This paper raises a slightly uncomfortable question: are some delusional subjects responsible for their delusions? This question is uncomfortable because we typically think that the answer is pretty clearly just ‘no’. However, we also accept that self-deception is paradigmatically intentional behavior for which the self-deceiver is prima facie blameworthy. Thus, if there is overlap between self-deception and delusion, this will put pressure on our initial answer. This paper argues that there is indeed such overlap by offering a novel philosophical account (...)
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  31. Ageing and Terminal Illness: Problems for Rawlsian Justice.Ben Davies - 2018 - Journal of Applied Philosophy:775-789.
    This article considers attempts to include the issues of ageing and ill health in a Rawlsian framework. It first considers Norman Daniels’ Prudential Lifespan Account, which reduces intergenerational questions to issues of intrapersonal prudence from behind a Rawslian veil of ignorance. This approach faces several problems of idealisation, including those raised by Hugh Lazenby, because it must assume that everyone will live to the same age, undermining its status as a prudential calculation. I then assess Lazenby's account, which applies Rawls’ (...)
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  32. Phenomenology, Mental Illness, and the Intersubjective Constitution of the Lifeworld.Anthony Vincent Fernandez - 2016 - In S. West Gurley & Geoffrey Pfeifer (eds.), Phenomenology and the Political. Rowman and Littlefield. pp. 199-214.
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  33. The Language of Mental Illness.Renee Bolinger - forthcoming - In Justin Khoo & Rachel Katharine Sterken (eds.), Routledge Handbook of Social and Political Philosophy of Language. Routledge.
    This paper surveys some philosophical issues with the language surrounding mental illness, but is especially focused on pejoratives relating to mental illness. I argue that though 'crazy' and similar mental illness-based epithets (MI-epithets) are not best understood as slurs, they do function to isolate, exclude, and marginalize members of the targeted group in ways similar to the harmfulness of slurs more generally. While they do not generally express the hate/contempt characteristic of weaponized uses of slurs, MI-epithets perpetuate (...)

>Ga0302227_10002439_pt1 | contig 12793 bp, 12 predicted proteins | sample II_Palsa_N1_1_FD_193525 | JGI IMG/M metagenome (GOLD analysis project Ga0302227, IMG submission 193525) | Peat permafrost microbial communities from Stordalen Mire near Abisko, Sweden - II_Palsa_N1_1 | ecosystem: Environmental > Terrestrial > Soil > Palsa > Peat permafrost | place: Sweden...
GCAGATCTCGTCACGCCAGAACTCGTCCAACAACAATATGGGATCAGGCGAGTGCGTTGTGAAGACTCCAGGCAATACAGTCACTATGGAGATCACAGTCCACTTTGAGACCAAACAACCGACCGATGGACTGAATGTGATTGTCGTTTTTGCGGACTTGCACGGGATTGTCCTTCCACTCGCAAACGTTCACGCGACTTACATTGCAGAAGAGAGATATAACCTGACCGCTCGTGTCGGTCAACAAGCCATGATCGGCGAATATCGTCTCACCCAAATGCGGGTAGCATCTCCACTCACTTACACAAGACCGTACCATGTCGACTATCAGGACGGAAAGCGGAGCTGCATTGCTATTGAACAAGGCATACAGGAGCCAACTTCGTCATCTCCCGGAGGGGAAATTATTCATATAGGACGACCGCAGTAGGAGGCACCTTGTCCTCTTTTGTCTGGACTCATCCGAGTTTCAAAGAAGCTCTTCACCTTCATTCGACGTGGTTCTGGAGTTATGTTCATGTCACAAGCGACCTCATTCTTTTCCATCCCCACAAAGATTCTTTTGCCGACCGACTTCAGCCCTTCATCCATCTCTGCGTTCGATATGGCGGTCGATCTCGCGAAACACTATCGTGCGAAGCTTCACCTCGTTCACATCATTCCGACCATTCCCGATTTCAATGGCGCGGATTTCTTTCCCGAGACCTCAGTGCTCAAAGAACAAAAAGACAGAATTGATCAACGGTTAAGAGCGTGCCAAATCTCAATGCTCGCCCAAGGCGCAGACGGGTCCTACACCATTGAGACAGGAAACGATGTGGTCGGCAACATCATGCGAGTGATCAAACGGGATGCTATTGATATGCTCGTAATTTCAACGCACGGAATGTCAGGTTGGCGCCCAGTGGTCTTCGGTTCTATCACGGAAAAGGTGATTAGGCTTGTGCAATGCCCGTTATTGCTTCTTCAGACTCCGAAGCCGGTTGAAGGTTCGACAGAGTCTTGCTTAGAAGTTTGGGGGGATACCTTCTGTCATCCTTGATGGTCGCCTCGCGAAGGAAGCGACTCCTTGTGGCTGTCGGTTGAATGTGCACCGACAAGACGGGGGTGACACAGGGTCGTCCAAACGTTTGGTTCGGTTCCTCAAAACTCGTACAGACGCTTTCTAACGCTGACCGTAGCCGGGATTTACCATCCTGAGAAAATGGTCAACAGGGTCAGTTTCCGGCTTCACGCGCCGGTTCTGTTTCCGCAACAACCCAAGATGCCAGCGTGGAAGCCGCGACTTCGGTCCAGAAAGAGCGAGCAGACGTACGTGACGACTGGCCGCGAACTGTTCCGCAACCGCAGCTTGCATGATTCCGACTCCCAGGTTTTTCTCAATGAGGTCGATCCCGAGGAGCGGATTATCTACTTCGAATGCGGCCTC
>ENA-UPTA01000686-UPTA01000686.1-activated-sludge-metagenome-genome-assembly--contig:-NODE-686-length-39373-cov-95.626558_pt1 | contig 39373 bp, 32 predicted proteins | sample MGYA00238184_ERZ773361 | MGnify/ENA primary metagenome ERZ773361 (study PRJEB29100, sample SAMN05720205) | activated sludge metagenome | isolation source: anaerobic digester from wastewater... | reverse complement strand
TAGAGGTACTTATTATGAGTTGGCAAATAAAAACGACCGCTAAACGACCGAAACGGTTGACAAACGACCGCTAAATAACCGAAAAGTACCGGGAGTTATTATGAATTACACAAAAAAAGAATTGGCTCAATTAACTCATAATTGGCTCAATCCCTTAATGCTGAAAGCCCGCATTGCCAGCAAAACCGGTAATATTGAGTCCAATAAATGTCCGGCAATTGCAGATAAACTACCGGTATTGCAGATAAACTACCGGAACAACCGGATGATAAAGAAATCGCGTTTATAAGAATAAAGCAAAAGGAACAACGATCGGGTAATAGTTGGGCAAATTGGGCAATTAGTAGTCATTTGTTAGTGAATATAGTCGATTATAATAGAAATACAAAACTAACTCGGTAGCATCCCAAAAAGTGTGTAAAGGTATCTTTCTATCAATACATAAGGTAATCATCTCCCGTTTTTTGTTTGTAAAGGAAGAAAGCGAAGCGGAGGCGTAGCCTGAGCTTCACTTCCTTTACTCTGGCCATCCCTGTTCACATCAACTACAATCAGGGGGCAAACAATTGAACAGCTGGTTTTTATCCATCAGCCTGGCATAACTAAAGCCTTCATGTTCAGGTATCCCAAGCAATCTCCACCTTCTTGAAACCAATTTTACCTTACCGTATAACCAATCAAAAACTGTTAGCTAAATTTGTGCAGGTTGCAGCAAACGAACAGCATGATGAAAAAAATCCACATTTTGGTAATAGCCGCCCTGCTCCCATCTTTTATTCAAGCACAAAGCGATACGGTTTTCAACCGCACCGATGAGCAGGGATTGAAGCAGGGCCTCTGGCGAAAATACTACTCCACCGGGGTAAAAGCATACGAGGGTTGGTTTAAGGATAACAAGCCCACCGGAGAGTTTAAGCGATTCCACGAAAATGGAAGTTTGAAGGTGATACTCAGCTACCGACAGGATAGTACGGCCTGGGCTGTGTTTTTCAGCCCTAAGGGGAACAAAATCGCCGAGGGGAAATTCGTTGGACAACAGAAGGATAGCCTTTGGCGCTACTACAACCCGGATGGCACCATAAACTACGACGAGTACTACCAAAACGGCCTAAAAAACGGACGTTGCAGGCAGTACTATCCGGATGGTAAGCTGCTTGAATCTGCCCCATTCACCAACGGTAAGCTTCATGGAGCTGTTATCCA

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  34. After “Mental Illness” What? A Philosophical Endorsement of Statutory Reform.Edmund Byrne - 1980 - Bowling Green Studies in Applied Philosophy 2:122-131.
    This article argues in favor of modifying the medical model of severe psychiatric disturbances that underlies calling them "mental illness." The key reason for this proposal is that numerous specialists other than physicians as well as non-specialists contribute to the process of assisting a person recover from what the author suggests might better be called "extraordinary functional disability." There is little uniformity in existing definitions under state laws, but all involve three types of intervention: civil commitment; civil determination of (...)
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  35.  12
    Ethical Issues in Global Neuroimaging Genetics Collaborations.Andrea Palk, Judy Illes, Paul Thompson & D. Stein - 2020 - NeuroImage 117208 (221):1-10.
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  36.  30
    Wisdom Won From Illness: Essays in Philosophy and Psychoanalysis, by Jonathan Lear: Cambridge, MA: Harvard University Press, 2017, Pp. 328, US$39.95. [REVIEW]Melissa McBay Merritt - 2018 - Australasian Journal of Philosophy 96 (3):625-625.